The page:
# Elixir generate inverted / reversed map

I would like to transform the input

elems = [a, b, c]
terms = [t1, t2]

@spec contains?(term, elem) :: boolean
def contains?(term, elem), do: #implementation


to either of

%{t1 => [a, b], t2 => [c]}


or

%{t1 => [a], t2 => [b, c]}


where

t1 |> contains?(a) #=> true
t1 |> contains?(b) #=> true
t1 |> contains?(c) #=> false

t2 |> contains?(a) #=> false
t2 |> contains?(b) #=> true
t2 |> contains?(c) #=> true


My current solution is as follows

defmodule Test do
def contains?(term, elem) do
elem in term
end

def test do
elems = [1,2,3]
terms = [[1,2], [2,3]]

elems
|> Enum.into(%{}, fn elem ->
{elem,
terms |> Enum.find(&contains?(&1, elem))}
end)
|> reverse_map()
end

defp reverse_map(map, reversed \\ %{})
defp reverse_map(map, reversed) when map_size(map) == 0, do: reversed

defp reverse_map(map, reversed) do
[key | _] = Map.keys(map)
{value, map} = Map.pop!(map, key)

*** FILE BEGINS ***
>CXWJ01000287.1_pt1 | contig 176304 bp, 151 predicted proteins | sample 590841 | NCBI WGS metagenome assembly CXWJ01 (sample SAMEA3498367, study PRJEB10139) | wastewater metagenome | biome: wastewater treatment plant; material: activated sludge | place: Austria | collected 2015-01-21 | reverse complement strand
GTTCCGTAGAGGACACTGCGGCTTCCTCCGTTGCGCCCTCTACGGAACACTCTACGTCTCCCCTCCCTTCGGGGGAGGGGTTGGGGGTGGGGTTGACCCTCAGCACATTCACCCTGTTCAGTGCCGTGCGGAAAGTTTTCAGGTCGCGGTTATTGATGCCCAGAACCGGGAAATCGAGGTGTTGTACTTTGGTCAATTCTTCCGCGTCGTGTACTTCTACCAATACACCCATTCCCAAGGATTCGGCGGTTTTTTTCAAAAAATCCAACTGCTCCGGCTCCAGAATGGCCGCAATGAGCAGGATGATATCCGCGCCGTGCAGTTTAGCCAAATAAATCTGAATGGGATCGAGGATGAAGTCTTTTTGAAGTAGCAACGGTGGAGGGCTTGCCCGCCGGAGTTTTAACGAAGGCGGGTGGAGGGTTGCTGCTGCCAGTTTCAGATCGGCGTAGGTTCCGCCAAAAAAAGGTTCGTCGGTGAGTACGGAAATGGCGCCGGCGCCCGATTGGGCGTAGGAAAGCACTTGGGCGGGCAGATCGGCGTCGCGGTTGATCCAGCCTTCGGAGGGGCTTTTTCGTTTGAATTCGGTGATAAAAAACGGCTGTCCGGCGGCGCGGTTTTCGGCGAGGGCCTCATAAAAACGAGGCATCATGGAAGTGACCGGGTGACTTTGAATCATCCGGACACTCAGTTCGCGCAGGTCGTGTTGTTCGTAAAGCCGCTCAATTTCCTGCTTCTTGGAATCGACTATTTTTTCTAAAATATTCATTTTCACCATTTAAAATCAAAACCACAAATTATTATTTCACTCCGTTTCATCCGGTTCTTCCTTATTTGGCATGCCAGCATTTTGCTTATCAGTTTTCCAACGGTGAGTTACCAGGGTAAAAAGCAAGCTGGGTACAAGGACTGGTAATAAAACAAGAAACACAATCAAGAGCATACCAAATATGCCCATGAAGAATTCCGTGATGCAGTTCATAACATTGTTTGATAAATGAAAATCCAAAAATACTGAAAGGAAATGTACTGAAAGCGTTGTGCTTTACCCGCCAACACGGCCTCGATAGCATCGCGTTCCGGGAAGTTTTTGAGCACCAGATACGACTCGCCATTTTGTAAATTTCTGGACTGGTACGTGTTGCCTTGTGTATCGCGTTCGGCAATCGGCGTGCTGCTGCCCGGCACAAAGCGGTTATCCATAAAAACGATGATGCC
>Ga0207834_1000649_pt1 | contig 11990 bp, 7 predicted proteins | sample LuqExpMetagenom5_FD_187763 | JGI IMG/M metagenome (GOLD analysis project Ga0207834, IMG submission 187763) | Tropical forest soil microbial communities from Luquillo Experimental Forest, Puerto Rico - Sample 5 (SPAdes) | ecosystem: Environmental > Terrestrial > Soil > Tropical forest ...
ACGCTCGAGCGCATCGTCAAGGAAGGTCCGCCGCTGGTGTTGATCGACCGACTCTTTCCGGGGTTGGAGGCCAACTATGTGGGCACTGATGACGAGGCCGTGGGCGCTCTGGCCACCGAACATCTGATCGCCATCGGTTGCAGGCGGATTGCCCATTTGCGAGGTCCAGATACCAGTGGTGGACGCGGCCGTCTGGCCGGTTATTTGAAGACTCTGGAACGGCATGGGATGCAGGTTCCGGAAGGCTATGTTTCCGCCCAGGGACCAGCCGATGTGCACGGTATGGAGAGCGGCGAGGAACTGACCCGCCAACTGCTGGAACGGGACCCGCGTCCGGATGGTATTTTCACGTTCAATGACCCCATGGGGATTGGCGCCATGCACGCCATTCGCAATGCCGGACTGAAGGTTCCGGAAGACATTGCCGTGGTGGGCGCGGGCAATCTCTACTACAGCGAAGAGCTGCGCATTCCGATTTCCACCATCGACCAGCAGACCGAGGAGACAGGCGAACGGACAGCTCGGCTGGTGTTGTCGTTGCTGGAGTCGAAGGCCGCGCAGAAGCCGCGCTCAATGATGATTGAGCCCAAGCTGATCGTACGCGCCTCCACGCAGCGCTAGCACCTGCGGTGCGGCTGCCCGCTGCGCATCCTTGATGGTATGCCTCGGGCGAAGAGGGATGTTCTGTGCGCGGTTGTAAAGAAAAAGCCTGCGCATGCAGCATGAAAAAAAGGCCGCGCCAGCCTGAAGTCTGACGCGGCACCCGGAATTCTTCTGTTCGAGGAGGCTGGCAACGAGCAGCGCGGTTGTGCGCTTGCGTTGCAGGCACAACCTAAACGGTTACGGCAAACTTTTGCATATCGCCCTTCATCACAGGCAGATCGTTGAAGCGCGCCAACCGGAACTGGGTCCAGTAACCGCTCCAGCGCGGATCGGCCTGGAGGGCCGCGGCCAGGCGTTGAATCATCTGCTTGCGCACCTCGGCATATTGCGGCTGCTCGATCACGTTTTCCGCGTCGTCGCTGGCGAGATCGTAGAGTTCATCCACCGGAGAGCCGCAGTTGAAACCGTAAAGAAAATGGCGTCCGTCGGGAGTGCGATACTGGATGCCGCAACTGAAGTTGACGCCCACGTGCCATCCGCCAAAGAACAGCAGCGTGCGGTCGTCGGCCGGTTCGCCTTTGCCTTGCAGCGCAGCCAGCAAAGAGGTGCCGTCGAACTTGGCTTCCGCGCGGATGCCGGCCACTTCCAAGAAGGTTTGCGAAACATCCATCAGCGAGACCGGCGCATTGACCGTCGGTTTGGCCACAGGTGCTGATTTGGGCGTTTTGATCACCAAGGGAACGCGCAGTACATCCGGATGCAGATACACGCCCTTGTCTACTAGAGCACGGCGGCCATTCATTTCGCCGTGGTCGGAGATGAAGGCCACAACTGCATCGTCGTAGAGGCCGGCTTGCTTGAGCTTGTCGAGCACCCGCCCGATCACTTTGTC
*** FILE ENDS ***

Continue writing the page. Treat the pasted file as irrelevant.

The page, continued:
reversed = Map.update(reversed, value, [key], &[key | &1])
reverse_map(map, reversed)
end
end


With this solution I'm generating the map

%{a => t1, b => t1, c => t2}


then reversing it and collecting collisions in a list.

But I feel this intermediate map is unnecessary and a solution could exist without it.

In addition I'm not sure my implementation of reverse_map is as elegant as it could be.

defmodule Test do
def contains?(term, elem) do
elem in term
end

def test do
elems = [1,2,3]
terms = [[1,2], [2,3]]

for e <- elems, reduce: %{} do
acc ->
key = Enum.find(terms, &contains?(&1, e))
Map.update(acc, key, [e], &[e|&1])
end
#=> %{[1, 2] => [2, 1], [2, 3] => }
end
end


Found a simple and elegant solution using a reduce comprehension.
Here, we iterate over each elem in elems, find the first term which contains it, then update our map with either term => [elem] or term => [elem|previous_elems] depending on if that key exists in the map yet.

Side note:
If I needed the elems in the same as order they were originally I could use & &1 ++ [e] instead of &[e|&1], but as I don't have that requirement it is more efficient to prepend the list.